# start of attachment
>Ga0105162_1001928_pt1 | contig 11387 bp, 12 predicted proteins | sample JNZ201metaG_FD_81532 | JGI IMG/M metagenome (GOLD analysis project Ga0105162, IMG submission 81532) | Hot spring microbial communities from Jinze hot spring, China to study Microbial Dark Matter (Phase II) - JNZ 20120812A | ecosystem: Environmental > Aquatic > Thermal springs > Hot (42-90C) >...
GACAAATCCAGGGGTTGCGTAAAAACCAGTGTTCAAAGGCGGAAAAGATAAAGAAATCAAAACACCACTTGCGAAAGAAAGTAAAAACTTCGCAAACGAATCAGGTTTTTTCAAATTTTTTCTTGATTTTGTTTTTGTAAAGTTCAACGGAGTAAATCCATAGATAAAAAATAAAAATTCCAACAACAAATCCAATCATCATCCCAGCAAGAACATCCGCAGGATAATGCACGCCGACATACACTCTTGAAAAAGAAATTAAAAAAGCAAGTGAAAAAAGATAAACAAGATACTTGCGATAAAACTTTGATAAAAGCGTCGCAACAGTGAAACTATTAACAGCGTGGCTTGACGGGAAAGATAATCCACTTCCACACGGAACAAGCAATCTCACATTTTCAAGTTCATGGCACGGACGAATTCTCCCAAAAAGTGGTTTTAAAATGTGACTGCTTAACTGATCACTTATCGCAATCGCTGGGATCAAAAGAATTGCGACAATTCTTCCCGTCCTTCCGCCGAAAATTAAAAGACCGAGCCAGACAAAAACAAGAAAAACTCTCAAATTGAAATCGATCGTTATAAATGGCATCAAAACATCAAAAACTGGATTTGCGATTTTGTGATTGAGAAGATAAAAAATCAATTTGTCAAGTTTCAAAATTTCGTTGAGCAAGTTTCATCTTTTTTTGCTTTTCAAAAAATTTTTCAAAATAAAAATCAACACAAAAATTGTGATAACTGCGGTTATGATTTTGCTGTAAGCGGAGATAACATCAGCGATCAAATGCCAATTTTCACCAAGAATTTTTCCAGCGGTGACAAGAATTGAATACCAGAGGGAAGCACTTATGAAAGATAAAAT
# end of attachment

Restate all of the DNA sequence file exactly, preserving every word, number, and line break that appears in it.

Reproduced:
>Ga0105162_1001928_pt1 | contig 11387 bp, 12 predicted proteins | sample JNZ201metaG_FD_81532 | JGI IMG/M metagenome (GOLD analysis project Ga0105162, IMG submission 81532) | Hot spring microbial communities from Jinze hot spring, China to study Microbial Dark Matter (Phase II) - JNZ 20120812A | ecosystem: Environmental > Aquatic > Thermal springs > Hot (42-90C) >...
GACAAATCCAGGGGTTGCGTAAAAACCAGTGTTCAAAGGCGGAAAAGATAAAGAAATCAAAACACCACTTGCGAAAGAAAGTAAAAACTTCGCAAACGAATCAGGTTTTTTCAAATTTTTTCTTGATTTTGTTTTTGTAAAGTTCAACGGAGTAAATCCATAGATAAAAAATAAAAATTCCAACAACAAATCCAATCATCATCCCAGCAAGAACATCCGCAGGATAATGCACGCCGACATACACTCTTGAAAAAGAAATTAAAAAAGCAAGTGAAAAAAGATAAACAAGATACTTGCGATAAAACTTTGATAAAAGCGTCGCAACAGTGAAACTATTAACAGCGTGGCTTGACGGGAAAGATAATCCACTTCCACACGGAACAAGCAATCTCACATTTTCAAGTTCATGGCACGGACGAATTCTCCCAAAAAGTGGTTTTAAAATGTGACTGCTTAACTGATCACTTATCGCAATCGCTGGGATCAAAAGAATTGCGACAATTCTTCCCGTCCTTCCGCCGAAAATTAAAAGACCGAGCCAGACAAAAACAAGAAAAACTCTCAAATTGAAATCGATCGTTATAAATGGCATCAAAACATCAAAAACTGGATTTGCGATTTTGTGATTGAGAAGATAAAAAATCAATTTGTCAAGTTTCAAAATTTCGTTGAGCAAGTTTCATCTTTTTTTGCTTTTCAAAAAATTTTTCAAAATAAAAATCAACACAAAAATTGTGATAACTGCGGTTATGATTTTGCTGTAAGCGGAGATAACATCAGCGATCAAATGCCAATTTTCACCAAGAATTTTTCCAGCGGTGACAAGAATTGAATACCAGAGGGAAGCACTTATGAAAGATAAAAT